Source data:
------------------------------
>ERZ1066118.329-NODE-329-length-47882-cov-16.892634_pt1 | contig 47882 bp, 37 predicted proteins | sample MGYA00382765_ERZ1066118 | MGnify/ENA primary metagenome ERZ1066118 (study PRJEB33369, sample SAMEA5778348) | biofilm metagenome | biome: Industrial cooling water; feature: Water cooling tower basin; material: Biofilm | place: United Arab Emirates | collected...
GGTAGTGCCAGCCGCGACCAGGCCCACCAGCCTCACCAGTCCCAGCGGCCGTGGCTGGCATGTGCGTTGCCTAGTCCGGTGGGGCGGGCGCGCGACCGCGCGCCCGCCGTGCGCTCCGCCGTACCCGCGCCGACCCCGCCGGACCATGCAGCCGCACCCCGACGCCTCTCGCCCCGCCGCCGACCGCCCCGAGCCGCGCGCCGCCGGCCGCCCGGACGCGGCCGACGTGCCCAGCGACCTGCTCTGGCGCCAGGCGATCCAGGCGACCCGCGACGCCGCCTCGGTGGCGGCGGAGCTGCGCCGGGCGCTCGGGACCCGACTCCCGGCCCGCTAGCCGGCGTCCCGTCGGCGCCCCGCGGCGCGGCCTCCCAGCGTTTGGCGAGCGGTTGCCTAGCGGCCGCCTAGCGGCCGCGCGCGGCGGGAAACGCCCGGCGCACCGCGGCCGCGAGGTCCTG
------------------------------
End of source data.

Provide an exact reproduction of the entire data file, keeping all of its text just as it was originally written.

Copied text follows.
>ERZ1066118.329-NODE-329-length-47882-cov-16.892634_pt1 | contig 47882 bp, 37 predicted proteins | sample MGYA00382765_ERZ1066118 | MGnify/ENA primary metagenome ERZ1066118 (study PRJEB33369, sample SAMEA5778348) | biofilm metagenome | biome: Industrial cooling water; feature: Water cooling tower basin; material: Biofilm | place: United Arab Emirates | collected...
GGTAGTGCCAGCCGCGACCAGGCCCACCAGCCTCACCAGTCCCAGCGGCCGTGGCTGGCATGTGCGTTGCCTAGTCCGGTGGGGCGGGCGCGCGACCGCGCGCCCGCCGTGCGCTCCGCCGTACCCGCGCCGACCCCGCCGGACCATGCAGCCGCACCCCGACGCCTCTCGCCCCGCCGCCGACCGCCCCGAGCCGCGCGCCGCCGGCCGCCCGGACGCGGCCGACGTGCCCAGCGACCTGCTCTGGCGCCAGGCGATCCAGGCGACCCGCGACGCCGCCTCGGTGGCGGCGGAGCTGCGCCGGGCGCTCGGGACCCGACTCCCGGCCCGCTAGCCGGCGTCCCGTCGGCGCCCCGCGGCGCGGCCTCCCAGCGTTTGGCGAGCGGTTGCCTAGCGGCCGCCTAGCGGCCGCGCGCGGCGGGAAACGCCCGGCGCACCGCGGCCGCGAGGTCCTG